Wi-Fi - Working Concepts
Radio Signals are the keys, which make WiFi networking possible. These radio signals transmitted from Wi-Fi antennas are picked up by WiFi receivers, such as computers and cell phones that are equipped with WiFi cards. Whenever, a computer receives any of the signals within the range of a WiFi network, which is usually 300 - 500 feet for antennas, the WiFi card will read the signals and thus create an internet connection between the user and the network without the use of a cord.
Access points which consist of antennas and routers are the main source which transmit and receive radio waves.
Antennas work stronger and have a longer radio transmission with a radius of 300-500 feet which are used in public areas while the weaker yet effective router is more suitable for homes with a radio transmission of 100-150 feet.
You can think WiFi card as being an invisible cord that connects your computer to the antenna for a direct connection to the internet.
WiFi cards can be external or internal, meaning that if a WiFi card is not installed in your computer, you may purchase a USB antenna attachment and have it externally connect to your USB port, or have an antenna-equipped expansion card installed directly to the computer. For laptops, this card will be a PCMCIA card in which you insert to the PCMCIA slot on the laptop.
A Wi-Fi hotspot is created by installing an access point to an internet connection. The access point transmits a wireless signal over a short distance . typically covering around 300 feet. When a Wi-Fi .enabled device, such as a Pocket PC, encounters a hotspot, the device can then connect to that network wirelessly.
Most hotspots are located in places that are readily accessible to the public, like airports, coffee shops, hotels, book stores, and campus environments. 802.11b is the most common specification for hotspots worldwide. The 802.11g standard is backwards compatible with .11b but .11a uses a different frequency range and requires separate hardware such as an a, a/g, or a/b/g adapter. The largest public Wi-Fi networks are provided by private internet service providers (ISPs) that charge a fee for users to connect to the internet.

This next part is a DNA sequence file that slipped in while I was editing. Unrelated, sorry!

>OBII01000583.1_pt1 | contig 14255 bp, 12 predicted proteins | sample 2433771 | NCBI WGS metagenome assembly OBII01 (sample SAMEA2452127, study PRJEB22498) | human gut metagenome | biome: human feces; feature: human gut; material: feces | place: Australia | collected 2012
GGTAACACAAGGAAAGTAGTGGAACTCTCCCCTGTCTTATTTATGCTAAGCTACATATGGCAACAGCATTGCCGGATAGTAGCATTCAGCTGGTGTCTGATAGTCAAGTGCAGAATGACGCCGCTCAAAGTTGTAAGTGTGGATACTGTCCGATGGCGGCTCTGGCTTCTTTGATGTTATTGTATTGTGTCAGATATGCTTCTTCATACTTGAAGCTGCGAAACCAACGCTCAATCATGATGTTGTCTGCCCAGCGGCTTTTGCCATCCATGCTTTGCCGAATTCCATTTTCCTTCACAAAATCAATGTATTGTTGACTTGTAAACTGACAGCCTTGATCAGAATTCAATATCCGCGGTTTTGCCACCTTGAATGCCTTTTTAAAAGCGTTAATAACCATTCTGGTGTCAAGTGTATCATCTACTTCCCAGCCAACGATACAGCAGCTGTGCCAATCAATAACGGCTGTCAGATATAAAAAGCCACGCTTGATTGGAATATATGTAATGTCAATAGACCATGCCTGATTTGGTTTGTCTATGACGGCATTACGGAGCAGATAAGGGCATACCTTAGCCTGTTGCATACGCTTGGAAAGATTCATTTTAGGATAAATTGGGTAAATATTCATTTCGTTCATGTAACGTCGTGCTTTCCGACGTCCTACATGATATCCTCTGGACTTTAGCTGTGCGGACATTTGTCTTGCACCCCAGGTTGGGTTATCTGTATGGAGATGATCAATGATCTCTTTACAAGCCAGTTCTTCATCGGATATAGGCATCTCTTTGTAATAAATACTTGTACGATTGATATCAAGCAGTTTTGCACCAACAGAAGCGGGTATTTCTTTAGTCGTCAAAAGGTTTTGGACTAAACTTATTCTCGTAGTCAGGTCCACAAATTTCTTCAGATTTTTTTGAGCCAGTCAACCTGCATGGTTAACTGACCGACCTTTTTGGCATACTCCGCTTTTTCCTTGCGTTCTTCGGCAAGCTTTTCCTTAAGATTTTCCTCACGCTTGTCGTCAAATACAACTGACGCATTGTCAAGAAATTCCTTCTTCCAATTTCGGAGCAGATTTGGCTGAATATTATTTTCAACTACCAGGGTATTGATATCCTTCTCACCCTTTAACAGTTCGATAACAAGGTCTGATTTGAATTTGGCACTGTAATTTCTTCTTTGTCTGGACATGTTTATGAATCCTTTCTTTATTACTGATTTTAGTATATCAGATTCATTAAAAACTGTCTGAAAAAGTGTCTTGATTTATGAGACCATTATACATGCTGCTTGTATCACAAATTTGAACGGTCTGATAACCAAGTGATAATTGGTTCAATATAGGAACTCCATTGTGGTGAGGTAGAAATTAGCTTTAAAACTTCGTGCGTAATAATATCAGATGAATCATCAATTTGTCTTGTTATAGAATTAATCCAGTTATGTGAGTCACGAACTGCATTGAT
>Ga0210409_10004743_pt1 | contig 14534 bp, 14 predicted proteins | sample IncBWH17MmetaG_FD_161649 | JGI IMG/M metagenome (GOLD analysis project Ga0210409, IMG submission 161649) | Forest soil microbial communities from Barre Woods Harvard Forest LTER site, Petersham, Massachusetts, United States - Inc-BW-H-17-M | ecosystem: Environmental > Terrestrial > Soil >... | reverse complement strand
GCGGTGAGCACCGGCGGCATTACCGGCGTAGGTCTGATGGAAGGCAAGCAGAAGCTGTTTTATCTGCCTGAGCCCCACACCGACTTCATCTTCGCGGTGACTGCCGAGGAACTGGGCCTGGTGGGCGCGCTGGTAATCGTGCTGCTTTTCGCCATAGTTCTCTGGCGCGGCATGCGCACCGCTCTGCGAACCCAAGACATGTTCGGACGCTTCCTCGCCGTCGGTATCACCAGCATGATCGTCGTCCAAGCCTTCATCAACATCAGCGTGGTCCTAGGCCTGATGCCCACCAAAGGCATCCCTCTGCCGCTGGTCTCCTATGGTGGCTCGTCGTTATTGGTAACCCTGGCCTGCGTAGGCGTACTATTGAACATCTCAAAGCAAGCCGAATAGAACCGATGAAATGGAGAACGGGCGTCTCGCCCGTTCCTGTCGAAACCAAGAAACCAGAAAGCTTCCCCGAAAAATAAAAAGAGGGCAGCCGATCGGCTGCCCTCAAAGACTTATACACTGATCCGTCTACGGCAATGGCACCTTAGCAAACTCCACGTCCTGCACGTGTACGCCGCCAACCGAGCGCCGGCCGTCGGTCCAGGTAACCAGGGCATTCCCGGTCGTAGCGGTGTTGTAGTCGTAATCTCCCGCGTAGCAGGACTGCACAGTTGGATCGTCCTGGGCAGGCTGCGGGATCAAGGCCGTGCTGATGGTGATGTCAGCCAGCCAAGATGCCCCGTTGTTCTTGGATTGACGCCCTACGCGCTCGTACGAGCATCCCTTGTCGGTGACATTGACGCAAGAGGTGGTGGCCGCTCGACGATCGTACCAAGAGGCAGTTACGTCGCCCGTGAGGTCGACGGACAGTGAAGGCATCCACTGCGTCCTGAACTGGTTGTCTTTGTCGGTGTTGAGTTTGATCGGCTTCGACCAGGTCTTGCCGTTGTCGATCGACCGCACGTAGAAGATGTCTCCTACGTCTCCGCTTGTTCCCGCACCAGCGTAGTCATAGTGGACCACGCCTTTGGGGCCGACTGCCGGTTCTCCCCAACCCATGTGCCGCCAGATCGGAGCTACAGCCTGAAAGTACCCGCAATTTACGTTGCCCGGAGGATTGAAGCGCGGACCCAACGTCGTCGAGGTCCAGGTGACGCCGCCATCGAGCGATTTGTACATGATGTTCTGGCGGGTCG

Hotspots are increasingly developing around the world. In fact, T-mobile USA controls more than 4,100 hotspots located in public locations such as Starbucks, Borders, Kinko's, and the airline clubs of Delta, United, and US Airways. Even select McDonald's restaurants now feature Wi-Fi hotspot access.
Any notebook computer with integrated wireless, a wireless adapter attached to the motherboard by the manufacturer, or a wireless adapter such as a PCMCIA card can access a wireless network. Furthermore, all Pocket PCs or Palm units with Compact Flash, SD I/O support, or built-in Wi-Fi, can access hotspots.
Some Hotspots require WEP key to connect that is the connection is considered to be private or secure. As for open connections, anyone with a WiFi card can gain access to that hotspot. So in order for a user to gain access to the internet under WEP, the user must input the WEP key code.